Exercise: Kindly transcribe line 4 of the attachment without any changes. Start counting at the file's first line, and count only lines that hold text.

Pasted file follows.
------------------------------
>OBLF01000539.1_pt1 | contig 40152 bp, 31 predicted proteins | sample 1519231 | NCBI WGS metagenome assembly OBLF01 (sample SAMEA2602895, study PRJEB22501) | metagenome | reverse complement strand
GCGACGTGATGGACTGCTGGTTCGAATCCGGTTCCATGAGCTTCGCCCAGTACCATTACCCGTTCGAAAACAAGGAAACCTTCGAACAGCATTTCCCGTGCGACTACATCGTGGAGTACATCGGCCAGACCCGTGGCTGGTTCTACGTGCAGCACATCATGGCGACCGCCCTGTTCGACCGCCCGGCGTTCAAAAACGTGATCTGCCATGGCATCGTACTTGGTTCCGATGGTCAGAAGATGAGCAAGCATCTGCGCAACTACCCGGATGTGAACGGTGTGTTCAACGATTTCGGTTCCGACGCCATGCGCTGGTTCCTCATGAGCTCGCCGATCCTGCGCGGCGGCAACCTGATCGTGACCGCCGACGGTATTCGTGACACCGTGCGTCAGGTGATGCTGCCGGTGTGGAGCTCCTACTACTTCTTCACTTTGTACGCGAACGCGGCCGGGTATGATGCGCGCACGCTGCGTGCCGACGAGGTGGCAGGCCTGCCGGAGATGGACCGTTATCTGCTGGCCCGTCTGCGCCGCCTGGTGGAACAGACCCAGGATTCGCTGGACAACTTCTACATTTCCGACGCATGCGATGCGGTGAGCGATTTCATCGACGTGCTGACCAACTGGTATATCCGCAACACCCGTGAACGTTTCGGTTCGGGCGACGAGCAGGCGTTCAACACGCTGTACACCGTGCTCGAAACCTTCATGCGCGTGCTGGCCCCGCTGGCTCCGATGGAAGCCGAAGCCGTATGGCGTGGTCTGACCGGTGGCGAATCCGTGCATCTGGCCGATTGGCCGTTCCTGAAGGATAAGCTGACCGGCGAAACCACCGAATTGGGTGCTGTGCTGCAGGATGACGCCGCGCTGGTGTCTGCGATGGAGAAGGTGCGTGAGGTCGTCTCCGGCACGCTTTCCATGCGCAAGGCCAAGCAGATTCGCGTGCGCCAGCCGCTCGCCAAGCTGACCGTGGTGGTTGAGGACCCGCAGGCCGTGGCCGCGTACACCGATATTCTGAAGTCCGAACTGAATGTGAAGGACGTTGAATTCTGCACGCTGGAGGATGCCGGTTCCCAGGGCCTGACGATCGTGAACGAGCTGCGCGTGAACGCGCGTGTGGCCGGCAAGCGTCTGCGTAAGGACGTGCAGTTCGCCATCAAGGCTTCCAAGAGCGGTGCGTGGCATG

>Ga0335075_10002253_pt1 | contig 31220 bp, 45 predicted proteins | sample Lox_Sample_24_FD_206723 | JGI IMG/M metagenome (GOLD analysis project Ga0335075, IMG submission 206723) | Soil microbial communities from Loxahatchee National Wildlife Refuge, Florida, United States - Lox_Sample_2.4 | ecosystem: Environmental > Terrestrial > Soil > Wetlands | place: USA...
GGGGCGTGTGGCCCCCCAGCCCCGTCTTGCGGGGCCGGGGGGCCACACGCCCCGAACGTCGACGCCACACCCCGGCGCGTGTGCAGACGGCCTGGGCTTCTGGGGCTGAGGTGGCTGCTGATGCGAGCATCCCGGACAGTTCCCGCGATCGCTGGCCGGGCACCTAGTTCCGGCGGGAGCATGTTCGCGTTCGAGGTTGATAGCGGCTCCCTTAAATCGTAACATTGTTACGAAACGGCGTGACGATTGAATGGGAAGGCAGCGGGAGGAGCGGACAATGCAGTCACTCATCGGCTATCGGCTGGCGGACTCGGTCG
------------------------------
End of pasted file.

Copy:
GGGGCGTGTGGCCCCCCAGCCCCGTCTTGCGGGGCCGGGGGGCCACACGCCCCGAACGTCGACGCCACACCCCGGCGCGTGTGCAGACGGCCTGGGCTTCTGGGGCTGAGGTGGCTGCTGATGCGAGCATCCCGGACAGTTCCCGCGATCGCTGGCCGGGCACCTAGTTCCGGCGGGAGCATGTTCGCGTTCGAGGTTGATAGCGGCTCCCTTAAATCGTAACATTGTTACGAAACGGCGTGACGATTGAATGGGAAGGCAGCGGGAGGAGCGGACAATGCAGTCACTCATCGGCTATCGGCTGGCGGACTCGGTCG